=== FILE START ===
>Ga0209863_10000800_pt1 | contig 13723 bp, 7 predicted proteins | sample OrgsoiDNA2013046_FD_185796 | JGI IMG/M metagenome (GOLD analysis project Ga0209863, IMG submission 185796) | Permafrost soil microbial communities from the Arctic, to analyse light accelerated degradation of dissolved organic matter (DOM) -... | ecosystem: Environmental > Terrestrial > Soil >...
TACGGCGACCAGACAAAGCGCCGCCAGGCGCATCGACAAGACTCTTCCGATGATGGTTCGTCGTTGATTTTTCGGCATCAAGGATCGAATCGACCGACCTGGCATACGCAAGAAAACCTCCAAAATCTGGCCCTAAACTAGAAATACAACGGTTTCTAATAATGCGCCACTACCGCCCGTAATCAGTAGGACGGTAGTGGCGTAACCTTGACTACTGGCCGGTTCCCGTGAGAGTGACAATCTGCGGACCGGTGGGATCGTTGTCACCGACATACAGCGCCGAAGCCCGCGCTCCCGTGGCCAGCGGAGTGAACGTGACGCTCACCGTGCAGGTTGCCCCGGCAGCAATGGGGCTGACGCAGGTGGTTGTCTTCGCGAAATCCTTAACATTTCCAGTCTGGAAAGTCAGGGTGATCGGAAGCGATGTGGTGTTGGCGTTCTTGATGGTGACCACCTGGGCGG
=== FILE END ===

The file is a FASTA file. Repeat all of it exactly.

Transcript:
>Ga0209863_10000800_pt1 | contig 13723 bp, 7 predicted proteins | sample OrgsoiDNA2013046_FD_185796 | JGI IMG/M metagenome (GOLD analysis project Ga0209863, IMG submission 185796) | Permafrost soil microbial communities from the Arctic, to analyse light accelerated degradation of dissolved organic matter (DOM) -... | ecosystem: Environmental > Terrestrial > Soil >...
TACGGCGACCAGACAAAGCGCCGCCAGGCGCATCGACAAGACTCTTCCGATGATGGTTCGTCGTTGATTTTTCGGCATCAAGGATCGAATCGACCGACCTGGCATACGCAAGAAAACCTCCAAAATCTGGCCCTAAACTAGAAATACAACGGTTTCTAATAATGCGCCACTACCGCCCGTAATCAGTAGGACGGTAGTGGCGTAACCTTGACTACTGGCCGGTTCCCGTGAGAGTGACAATCTGCGGACCGGTGGGATCGTTGTCACCGACATACAGCGCCGAAGCCCGCGCTCCCGTGGCCAGCGGAGTGAACGTGACGCTCACCGTGCAGGTTGCCCCGGCAGCAATGGGGCTGACGCAGGTGGTTGTCTTCGCGAAATCCTTAACATTTCCAGTCTGGAAAGTCAGGGTGATCGGAAGCGATGTGGTGTTGGCGTTCTTGATGGTGACCACCTGGGCGG